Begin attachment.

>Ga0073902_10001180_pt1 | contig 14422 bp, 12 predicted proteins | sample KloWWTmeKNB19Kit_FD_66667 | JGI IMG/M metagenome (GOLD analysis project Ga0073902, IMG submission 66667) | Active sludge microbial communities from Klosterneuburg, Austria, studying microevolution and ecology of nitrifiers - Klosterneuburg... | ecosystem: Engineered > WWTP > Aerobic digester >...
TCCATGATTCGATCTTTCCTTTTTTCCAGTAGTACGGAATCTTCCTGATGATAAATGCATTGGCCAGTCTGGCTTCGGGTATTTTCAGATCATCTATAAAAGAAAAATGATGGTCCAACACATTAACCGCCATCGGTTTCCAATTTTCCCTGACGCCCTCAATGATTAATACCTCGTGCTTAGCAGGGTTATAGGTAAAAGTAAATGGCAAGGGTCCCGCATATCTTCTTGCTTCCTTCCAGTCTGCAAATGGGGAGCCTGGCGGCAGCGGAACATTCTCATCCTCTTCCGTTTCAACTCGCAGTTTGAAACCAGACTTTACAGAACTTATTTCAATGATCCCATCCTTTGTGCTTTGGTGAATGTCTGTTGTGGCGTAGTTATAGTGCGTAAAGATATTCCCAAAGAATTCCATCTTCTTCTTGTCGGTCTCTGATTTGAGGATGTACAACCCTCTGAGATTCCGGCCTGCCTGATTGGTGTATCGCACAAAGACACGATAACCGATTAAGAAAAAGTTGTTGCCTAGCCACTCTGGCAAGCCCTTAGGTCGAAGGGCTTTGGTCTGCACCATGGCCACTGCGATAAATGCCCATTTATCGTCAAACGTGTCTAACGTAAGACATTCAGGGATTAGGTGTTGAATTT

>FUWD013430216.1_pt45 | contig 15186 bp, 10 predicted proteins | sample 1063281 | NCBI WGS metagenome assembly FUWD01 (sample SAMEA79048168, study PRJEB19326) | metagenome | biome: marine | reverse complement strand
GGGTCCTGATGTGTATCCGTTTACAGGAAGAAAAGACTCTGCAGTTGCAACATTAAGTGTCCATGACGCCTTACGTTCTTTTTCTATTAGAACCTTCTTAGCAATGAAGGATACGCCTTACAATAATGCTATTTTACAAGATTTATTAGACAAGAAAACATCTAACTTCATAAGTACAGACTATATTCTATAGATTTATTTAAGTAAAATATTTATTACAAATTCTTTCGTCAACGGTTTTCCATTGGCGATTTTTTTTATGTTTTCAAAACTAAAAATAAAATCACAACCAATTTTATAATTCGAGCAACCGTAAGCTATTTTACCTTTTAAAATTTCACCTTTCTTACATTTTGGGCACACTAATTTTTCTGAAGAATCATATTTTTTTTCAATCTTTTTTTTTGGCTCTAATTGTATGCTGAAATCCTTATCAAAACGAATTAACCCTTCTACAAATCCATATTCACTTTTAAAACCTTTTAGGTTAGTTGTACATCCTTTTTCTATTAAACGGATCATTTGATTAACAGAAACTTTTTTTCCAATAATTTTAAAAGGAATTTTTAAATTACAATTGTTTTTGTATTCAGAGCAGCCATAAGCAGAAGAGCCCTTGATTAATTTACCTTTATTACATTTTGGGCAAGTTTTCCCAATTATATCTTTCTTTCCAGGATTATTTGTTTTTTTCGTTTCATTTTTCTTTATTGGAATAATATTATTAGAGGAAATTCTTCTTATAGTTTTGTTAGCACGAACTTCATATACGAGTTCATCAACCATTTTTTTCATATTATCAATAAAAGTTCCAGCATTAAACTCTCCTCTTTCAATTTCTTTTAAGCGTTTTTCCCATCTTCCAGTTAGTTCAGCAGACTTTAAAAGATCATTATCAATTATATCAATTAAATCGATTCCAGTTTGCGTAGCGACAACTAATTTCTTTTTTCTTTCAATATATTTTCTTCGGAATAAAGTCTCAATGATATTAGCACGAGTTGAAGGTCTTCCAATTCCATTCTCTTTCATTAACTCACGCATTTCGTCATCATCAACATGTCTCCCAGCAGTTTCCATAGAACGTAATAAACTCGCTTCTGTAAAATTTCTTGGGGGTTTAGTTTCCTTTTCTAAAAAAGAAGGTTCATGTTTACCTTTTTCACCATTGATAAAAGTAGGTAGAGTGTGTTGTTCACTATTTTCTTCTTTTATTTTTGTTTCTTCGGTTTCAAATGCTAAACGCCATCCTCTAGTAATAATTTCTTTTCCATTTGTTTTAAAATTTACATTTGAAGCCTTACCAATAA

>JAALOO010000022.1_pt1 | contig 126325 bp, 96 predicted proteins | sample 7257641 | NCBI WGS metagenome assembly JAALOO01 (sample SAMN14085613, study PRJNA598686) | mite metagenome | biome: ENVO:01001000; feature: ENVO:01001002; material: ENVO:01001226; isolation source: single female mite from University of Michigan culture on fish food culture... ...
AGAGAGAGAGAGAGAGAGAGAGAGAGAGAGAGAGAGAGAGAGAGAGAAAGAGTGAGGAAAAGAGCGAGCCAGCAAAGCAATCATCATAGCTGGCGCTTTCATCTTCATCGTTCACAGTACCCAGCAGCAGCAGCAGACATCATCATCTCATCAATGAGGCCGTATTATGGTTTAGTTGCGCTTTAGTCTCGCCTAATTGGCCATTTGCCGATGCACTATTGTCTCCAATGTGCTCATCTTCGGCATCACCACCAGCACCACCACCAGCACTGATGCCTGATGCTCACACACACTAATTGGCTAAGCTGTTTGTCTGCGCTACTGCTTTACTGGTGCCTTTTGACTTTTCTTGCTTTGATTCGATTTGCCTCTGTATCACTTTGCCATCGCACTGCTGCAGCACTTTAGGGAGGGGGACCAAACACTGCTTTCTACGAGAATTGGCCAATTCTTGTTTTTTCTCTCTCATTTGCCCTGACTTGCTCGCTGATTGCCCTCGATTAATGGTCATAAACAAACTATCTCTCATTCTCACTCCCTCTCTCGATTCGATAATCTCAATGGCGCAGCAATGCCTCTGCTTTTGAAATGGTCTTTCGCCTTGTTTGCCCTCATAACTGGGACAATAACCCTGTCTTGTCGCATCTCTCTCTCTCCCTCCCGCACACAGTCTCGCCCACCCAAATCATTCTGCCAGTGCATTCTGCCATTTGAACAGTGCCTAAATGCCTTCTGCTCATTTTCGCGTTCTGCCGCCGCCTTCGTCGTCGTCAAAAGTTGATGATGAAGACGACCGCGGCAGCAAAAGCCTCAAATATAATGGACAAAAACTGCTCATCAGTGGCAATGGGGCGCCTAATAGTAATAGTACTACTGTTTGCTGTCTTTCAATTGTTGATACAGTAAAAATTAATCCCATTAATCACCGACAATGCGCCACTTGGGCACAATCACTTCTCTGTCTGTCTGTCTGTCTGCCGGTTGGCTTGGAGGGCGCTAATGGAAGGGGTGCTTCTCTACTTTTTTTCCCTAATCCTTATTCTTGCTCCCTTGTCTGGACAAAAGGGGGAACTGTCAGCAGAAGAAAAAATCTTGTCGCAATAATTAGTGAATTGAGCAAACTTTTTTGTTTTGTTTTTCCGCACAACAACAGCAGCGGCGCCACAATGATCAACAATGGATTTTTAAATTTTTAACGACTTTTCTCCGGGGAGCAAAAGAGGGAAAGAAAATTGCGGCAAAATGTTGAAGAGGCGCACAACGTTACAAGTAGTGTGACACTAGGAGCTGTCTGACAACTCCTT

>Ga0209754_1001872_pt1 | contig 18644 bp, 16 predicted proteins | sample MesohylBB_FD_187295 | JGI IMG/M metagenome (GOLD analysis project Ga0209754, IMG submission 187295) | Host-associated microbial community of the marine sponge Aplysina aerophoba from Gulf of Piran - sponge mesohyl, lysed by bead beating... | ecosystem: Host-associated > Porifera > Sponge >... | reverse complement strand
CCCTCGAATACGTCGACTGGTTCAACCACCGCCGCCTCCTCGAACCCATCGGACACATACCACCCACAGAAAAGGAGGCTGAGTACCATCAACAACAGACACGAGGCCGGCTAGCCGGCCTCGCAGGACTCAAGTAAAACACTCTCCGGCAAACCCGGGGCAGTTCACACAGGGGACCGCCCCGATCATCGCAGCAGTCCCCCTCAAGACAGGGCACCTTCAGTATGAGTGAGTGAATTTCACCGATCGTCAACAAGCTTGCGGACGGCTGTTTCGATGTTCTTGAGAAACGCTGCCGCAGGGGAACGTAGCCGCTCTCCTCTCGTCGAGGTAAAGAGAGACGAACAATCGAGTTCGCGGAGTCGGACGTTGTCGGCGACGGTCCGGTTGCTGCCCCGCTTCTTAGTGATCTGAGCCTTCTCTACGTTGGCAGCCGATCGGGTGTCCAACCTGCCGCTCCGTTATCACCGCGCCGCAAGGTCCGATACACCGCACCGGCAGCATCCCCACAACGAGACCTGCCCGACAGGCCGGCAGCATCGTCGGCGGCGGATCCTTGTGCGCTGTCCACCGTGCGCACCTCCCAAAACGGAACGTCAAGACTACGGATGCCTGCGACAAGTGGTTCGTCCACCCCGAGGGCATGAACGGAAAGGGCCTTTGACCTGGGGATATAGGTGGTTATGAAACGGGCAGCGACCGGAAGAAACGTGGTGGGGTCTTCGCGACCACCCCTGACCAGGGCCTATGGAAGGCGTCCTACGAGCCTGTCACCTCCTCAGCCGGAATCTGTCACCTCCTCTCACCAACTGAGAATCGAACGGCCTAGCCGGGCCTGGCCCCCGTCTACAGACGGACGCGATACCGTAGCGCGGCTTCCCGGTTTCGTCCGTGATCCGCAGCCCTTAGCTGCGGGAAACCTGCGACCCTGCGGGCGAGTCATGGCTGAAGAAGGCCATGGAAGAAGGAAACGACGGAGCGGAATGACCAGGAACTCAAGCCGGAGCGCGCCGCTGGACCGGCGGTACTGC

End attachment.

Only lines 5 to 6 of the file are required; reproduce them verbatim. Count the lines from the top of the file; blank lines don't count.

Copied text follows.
>JAALOO010000022.1_pt1 | contig 126325 bp, 96 predicted proteins | sample 7257641 | NCBI WGS metagenome assembly JAALOO01 (sample SAMN14085613, study PRJNA598686) | mite metagenome | biome: ENVO:01001000; feature: ENVO:01001002; material: ENVO:01001226; isolation source: single female mite from University of Michigan culture on fish food culture... ...
AGAGAGAGAGAGAGAGAGAGAGAGAGAGAGAGAGAGAGAGAGAGAGAAAGAGTGAGGAAAAGAGCGAGCCAGCAAAGCAATCATCATAGCTGGCGCTTTCATCTTCATCGTTCACAGTACCCAGCAGCAGCAGCAGACATCATCATCTCATCAATGAGGCCGTATTATGGTTTAGTTGCGCTTTAGTCTCGCCTAATTGGCCATTTGCCGATGCACTATTGTCTCCAATGTGCTCATCTTCGGCATCACCACCAGCACCACCACCAGCACTGATGCCTGATGCTCACACACACTAATTGGCTAAGCTGTTTGTCTGCGCTACTGCTTTACTGGTGCCTTTTGACTTTTCTTGCTTTGATTCGATTTGCCTCTGTATCACTTTGCCATCGCACTGCTGCAGCACTTTAGGGAGGGGGACCAAACACTGCTTTCTACGAGAATTGGCCAATTCTTGTTTTTTCTCTCTCATTTGCCCTGACTTGCTCGCTGATTGCCCTCGATTAATGGTCATAAACAAACTATCTCTCATTCTCACTCCCTCTCTCGATTCGATAATCTCAATGGCGCAGCAATGCCTCTGCTTTTGAAATGGTCTTTCGCCTTGTTTGCCCTCATAACTGGGACAATAACCCTGTCTTGTCGCATCTCTCTCTCTCCCTCCCGCACACAGTCTCGCCCACCCAAATCATTCTGCCAGTGCATTCTGCCATTTGAACAGTGCCTAAATGCCTTCTGCTCATTTTCGCGTTCTGCCGCCGCCTTCGTCGTCGTCAAAAGTTGATGATGAAGACGACCGCGGCAGCAAAAGCCTCAAATATAATGGACAAAAACTGCTCATCAGTGGCAATGGGGCGCCTAATAGTAATAGTACTACTGTTTGCTGTCTTTCAATTGTTGATACAGTAAAAATTAATCCCATTAATCACCGACAATGCGCCACTTGGGCACAATCACTTCTCTGTCTGTCTGTCTGTCTGCCGGTTGGCTTGGAGGGCGCTAATGGAAGGGGTGCTTCTCTACTTTTTTTCCCTAATCCTTATTCTTGCTCCCTTGTCTGGACAAAAGGGGGAACTGTCAGCAGAAGAAAAAATCTTGTCGCAATAATTAGTGAATTGAGCAAACTTTTTTGTTTTGTTTTTCCGCACAACAACAGCAGCGGCGCCACAATGATCAACAATGGATTTTTAAATTTTTAACGACTTTTCTCCGGGGAGCAAAAGAGGGAAAGAAAATTGCGGCAAAATGTTGAAGAGGCGCACAACGTTACAAGTAGTGTGACACTAGGAGCTGTCTGACAACTCCTT